– ensuring that school leadership has a focus on raising student achievement
– setting objectives for the school and monitoring results
– monitoring and planning progress in relation to a school’s charter and annual plans
– reflecting government priorities
– having sound fiscal and property management
– being a good employer
– ensuring school leadership maintains student and staff safety.

Some of these are absolutely fine for a Board to undertake. But  what about 'setting objectives for the school and monitoring results'? What might that mean, be interpreted as, or result in?

Another idea I urge caution on is this:
Schools that were "doing well" could have more freedom and extra decision-making rights, but having a "graduated response" to underachievement by schools would mean earlier intervention for those not doing well, Parata said (ibid)
What does 'doing well' mean? In relation to what? Who sets the terms for 'doing well'? How is 'doing well' measured? What would be put in place to deal with schools defined as having 'underachievement'? And what is this going to be based on? Will the goalposts shift each year or each term of office? Will it allow any Minister of Education to make unilateral decisions about schools and schooling and teaching (as has been a past feature of Parata's stewardship, for example) and expect compliance?

What might these changes portend for the health of the education system, and those who teach in it? Will it give more power to Boards to expect a business model in its school, possibly undermining or in contradiction to, a pedagogical one? How might this affect how teachers are expected to behave - as professionals with professional expertise, or as technicists, who do what they're told and 'perform'?  Will it lead to more rampant privatisation of what is a public good? (regardless of what Treasury might deem it to be). I have a lot of questions and very few answers, but I am worried about the directions it might take, and what elbow room it give to further neo-liberal inroads into education.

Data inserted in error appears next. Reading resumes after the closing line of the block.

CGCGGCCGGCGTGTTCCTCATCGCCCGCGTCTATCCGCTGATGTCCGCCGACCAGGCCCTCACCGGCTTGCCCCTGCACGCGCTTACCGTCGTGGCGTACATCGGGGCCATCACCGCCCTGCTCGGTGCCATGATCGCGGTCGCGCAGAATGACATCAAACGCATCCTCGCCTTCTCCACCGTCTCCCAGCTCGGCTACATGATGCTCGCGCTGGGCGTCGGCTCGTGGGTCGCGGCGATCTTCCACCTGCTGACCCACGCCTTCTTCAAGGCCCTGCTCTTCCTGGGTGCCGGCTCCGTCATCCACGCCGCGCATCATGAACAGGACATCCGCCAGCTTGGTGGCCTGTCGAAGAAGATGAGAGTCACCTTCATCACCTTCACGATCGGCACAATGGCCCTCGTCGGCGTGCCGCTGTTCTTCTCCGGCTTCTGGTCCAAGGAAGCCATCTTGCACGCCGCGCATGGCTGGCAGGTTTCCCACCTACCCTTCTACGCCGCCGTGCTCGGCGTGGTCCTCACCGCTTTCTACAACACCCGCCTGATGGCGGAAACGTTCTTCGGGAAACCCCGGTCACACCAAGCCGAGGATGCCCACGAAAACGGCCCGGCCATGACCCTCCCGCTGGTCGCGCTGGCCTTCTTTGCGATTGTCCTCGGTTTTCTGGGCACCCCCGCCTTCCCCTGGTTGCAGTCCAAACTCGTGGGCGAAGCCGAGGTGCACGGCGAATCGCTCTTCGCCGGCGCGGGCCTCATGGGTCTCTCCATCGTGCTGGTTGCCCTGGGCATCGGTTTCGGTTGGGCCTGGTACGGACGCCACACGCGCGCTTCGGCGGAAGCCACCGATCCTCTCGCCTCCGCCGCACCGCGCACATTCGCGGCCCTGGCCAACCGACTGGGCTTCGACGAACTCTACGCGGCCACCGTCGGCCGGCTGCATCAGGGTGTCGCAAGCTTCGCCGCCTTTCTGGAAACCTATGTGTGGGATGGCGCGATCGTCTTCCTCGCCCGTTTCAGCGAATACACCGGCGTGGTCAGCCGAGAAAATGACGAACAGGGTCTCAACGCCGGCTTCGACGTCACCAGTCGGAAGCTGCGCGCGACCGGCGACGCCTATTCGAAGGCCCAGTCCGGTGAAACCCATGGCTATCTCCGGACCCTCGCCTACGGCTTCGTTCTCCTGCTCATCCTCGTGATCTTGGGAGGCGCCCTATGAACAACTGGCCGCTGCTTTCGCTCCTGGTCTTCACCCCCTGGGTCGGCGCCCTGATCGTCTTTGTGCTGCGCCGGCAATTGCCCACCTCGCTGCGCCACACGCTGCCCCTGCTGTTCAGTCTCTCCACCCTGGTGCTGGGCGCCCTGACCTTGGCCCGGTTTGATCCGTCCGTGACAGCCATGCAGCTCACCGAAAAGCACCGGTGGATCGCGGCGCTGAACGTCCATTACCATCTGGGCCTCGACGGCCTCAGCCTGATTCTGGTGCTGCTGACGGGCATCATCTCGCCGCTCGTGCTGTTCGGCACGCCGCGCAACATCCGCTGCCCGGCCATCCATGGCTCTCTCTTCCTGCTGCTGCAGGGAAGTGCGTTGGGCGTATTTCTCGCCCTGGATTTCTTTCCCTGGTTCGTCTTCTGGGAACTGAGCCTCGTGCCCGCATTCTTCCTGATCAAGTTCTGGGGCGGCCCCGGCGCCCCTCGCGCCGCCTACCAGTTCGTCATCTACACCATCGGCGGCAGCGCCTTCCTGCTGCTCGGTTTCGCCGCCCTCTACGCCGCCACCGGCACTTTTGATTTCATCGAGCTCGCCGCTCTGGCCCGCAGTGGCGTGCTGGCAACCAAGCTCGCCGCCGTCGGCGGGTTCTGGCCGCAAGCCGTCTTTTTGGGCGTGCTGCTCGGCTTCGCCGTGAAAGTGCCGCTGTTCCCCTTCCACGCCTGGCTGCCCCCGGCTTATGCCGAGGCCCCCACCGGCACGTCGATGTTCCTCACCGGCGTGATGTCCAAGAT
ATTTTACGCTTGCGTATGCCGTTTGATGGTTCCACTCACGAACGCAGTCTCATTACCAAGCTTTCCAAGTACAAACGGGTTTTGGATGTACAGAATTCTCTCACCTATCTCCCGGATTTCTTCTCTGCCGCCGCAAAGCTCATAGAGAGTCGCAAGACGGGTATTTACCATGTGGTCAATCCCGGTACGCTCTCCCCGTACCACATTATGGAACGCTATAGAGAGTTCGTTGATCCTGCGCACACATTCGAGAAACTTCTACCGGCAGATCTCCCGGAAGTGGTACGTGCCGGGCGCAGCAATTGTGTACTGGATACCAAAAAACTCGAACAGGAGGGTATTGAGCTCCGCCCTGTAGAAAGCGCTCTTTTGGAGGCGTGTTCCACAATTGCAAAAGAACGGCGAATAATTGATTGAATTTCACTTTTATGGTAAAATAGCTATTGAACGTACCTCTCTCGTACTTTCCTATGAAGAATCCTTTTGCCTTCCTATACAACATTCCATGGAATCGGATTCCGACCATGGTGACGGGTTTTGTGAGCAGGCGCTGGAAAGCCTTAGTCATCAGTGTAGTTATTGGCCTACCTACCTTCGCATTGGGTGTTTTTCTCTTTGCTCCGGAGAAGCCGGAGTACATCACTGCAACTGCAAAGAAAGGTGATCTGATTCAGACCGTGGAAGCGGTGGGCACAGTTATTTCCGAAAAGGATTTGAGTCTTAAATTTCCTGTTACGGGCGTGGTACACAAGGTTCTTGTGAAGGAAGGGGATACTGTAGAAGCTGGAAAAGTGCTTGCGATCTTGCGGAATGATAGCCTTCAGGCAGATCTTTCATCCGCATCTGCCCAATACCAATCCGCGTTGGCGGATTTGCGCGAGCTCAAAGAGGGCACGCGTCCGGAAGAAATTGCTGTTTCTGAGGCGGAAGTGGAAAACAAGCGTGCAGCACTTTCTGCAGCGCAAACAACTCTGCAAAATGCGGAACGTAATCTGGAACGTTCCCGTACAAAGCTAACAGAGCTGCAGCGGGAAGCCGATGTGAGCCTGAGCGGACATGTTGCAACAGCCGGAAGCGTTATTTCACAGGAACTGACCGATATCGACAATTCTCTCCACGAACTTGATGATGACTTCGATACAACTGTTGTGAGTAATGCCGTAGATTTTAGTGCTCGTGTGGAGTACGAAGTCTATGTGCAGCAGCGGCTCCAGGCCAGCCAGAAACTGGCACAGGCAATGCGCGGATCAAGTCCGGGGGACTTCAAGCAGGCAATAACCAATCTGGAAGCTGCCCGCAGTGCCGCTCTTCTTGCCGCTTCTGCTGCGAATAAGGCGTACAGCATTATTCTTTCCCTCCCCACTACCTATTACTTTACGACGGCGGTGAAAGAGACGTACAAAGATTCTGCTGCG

I'd love to hear others' ideas on this.

Thursday, 15 October 2015

Meta-Blog: Blogging in academia

This week I invited two of our fellow blogging academics from the university of Waikato to join Noeline and I to talk about blogging with interested colleagues over lunch.

Terry Locke blogs here

Alison Campbell blogs here and also here

Marcus Wilson sent his apologies, but he blogs here

And if you are reading this, you have found the blog I co-author with Noeline Wright.

Colleagues in attendance included Leigh Hynes, who has a series of blogs, including this one